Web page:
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By C. Ball TOP 500 REVIEWERVINE VOICE on 25 Nov. 2010
Format: Paperback
I'm what you might call a slightly bewildered agnostic, but I've always had a particular interest in Christianity. So much of its own history - fragmented, argumentative and hypocritical - has always seemed to be at odds with much of Christ's core message, and I've never quit understood how so many Christians can fail to see that contradiction in their own faith's history. But this book, which is surely destined to become a classic in the field, goes a long way to explaining why Christianity has had so many schisms, so many sects and splinter groups, reformations and counter-reformations.

It is an immense book, and justifiably so - such a complicated history, ranging across the entire globe and spanning more than two thousand years, could scarcely be anything less, but it rarely flags or fails. It is a difficult history to tell, particularly when the major Churches begin to establish themselves - the early African churches, the Ethiopian Church, the Greek Orthodox Church, the Roman Catholic Church, the Anglican Church - and it becomes impossible to tell the full history in any meaningfully chronological way.

But it's well-worth the challenge, particularly in the areas not usually focused upon in the West - such as the Greek and Russian Orthodox Churches. I personally found it particularly interesting to see the history of Christianity as a whole and how all the different Churches that seem so far apart relate and respond to one another; and particularly how the various trends in religious attitudes and behaviour have evolved and changed over the centuries.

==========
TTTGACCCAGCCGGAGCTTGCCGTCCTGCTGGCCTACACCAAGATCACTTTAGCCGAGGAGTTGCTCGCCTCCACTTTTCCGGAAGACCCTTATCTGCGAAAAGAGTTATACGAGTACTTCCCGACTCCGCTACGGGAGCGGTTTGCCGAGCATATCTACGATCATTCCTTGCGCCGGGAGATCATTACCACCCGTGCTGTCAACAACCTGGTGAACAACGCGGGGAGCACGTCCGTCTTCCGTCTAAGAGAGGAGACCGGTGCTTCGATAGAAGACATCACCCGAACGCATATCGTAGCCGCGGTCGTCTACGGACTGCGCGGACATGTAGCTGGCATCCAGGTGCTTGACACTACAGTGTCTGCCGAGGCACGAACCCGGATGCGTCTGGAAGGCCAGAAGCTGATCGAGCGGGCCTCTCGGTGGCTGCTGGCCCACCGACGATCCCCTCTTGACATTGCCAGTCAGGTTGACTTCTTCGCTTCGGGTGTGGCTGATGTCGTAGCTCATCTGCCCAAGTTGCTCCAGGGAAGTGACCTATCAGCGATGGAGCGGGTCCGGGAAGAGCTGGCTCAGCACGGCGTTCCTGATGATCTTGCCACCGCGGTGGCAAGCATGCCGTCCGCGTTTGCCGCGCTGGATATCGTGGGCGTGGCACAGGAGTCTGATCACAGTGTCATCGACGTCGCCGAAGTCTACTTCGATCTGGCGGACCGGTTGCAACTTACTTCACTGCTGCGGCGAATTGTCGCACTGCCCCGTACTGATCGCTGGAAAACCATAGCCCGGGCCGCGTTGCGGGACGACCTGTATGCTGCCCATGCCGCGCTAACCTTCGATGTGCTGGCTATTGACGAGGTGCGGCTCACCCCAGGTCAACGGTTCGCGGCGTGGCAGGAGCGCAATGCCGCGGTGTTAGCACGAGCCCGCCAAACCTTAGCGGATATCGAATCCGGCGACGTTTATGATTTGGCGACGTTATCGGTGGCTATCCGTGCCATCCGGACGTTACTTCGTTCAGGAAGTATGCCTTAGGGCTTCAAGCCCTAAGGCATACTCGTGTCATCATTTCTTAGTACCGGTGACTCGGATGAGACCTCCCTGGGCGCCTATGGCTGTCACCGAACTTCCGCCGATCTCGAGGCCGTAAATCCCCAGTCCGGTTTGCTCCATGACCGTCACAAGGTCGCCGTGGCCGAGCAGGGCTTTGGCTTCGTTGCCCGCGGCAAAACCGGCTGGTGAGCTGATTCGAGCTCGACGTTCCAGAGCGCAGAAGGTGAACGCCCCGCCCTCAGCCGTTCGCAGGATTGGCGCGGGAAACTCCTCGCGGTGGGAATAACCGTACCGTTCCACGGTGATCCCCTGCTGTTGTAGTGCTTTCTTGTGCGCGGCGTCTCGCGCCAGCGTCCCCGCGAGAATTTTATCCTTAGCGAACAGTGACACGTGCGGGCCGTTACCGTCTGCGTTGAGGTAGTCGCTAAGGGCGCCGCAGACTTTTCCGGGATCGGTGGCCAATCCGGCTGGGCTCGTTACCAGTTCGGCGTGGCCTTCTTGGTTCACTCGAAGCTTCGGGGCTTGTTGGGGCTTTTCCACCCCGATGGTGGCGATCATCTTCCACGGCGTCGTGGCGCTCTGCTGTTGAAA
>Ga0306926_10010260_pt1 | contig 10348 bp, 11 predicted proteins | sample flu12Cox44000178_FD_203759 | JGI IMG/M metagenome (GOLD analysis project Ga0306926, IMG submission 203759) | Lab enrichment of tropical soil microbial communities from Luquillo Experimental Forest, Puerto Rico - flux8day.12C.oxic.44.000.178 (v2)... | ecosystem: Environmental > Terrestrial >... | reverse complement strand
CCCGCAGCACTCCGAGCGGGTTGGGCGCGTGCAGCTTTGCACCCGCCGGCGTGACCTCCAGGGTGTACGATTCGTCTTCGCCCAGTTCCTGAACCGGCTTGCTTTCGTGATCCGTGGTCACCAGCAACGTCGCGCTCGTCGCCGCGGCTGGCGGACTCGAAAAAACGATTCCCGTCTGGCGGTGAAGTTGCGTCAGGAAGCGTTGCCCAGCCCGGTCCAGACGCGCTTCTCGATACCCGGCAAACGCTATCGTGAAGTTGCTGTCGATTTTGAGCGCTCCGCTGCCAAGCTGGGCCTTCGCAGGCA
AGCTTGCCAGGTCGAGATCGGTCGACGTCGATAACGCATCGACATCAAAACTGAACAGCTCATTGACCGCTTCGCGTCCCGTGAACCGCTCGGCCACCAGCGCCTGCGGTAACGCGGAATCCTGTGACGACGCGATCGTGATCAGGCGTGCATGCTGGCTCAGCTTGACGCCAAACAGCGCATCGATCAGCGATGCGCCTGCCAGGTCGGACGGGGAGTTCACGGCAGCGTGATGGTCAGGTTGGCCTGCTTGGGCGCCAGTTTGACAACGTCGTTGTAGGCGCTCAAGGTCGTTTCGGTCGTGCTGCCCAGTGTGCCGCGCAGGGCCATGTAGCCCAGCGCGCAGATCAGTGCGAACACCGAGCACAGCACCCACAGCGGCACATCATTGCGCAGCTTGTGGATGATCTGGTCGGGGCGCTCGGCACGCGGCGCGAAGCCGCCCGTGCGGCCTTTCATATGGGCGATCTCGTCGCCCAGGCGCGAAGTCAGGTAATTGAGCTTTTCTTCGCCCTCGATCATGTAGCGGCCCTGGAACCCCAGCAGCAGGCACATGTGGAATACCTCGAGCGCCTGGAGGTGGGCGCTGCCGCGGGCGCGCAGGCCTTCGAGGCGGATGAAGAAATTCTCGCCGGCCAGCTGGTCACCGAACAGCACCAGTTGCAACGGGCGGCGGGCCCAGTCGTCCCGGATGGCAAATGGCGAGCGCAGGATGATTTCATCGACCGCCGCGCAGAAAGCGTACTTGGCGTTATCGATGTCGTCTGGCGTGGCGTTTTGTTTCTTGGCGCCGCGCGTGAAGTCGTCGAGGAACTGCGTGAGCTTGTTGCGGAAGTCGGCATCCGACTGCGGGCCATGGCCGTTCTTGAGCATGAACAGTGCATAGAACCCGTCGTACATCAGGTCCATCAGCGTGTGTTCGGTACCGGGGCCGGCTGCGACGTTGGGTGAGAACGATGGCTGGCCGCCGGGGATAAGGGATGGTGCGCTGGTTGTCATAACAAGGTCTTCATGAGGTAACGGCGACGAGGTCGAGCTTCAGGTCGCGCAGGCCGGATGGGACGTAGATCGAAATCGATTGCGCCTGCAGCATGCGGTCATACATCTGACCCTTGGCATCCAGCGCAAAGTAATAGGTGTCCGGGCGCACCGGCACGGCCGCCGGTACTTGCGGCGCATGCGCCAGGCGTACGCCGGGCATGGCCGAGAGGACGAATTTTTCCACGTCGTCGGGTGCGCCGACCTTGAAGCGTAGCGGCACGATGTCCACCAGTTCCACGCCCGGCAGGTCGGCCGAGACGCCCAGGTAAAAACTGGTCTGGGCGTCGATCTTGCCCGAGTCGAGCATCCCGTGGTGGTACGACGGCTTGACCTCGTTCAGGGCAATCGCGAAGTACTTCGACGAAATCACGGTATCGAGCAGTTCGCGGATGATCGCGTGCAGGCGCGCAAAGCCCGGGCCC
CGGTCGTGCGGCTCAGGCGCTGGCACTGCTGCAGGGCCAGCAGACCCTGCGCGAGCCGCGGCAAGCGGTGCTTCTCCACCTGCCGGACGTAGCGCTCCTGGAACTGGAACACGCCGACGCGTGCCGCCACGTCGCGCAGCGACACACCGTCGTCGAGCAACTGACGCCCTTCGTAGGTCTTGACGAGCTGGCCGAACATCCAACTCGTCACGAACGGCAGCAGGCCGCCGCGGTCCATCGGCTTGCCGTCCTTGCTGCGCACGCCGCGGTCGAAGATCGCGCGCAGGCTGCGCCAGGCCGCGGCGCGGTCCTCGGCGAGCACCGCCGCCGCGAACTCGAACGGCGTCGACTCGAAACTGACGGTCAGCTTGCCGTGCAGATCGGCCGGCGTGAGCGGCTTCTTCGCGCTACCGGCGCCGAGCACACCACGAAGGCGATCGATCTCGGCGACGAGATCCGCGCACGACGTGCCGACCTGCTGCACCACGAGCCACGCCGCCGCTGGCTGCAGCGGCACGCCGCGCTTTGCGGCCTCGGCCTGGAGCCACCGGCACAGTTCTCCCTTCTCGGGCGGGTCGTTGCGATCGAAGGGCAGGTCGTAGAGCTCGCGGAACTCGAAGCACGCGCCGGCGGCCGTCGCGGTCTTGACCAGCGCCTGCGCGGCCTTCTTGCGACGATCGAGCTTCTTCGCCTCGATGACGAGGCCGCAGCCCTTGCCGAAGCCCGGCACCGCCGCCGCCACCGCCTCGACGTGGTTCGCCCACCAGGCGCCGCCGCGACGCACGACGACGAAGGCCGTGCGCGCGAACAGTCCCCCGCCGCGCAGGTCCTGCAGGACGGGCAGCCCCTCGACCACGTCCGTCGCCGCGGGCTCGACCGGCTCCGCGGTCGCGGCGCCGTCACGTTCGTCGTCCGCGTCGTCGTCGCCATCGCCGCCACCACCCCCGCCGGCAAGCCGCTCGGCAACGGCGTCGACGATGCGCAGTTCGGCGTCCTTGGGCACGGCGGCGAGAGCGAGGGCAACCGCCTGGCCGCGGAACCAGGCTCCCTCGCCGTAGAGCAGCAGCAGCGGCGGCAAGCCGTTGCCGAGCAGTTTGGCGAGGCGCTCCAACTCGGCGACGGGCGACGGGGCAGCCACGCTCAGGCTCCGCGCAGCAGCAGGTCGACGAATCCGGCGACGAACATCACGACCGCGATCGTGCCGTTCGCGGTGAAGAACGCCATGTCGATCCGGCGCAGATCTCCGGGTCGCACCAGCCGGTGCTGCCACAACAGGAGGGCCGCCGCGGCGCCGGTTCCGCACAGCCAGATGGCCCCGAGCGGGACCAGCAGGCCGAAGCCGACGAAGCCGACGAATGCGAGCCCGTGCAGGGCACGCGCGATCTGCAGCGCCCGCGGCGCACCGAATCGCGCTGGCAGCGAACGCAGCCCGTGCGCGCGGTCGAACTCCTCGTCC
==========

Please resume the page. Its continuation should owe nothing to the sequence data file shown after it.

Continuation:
It's hard to tell MacCulloch's own position from this book, and that's another mark in its favour. If I had to tell, I'd say the overall tone is one of fond and perhaps somewhat bemused affection, tempered with a healthy dose of enlightened scepticism. It makes for a lively and engaging read, although not one to be entered into lightly.
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Format: Paperback Verified Purchase
As a non Christian I found this hard going from time to time. It was not always compulsive reading. Nevertheless having ploughed througn it and looking back on it, I find it immensely rewarding in the long term. It provided for me some understanding of such a diversity of beliefs,practices and forms of governance within the supposedly single tradition that I can only marvel at it. A very important framework in time and space within which much can be understood with a formidable and a very helpful reading list as a springboard for futher exploration of narrower specific interests. Tough but worth it.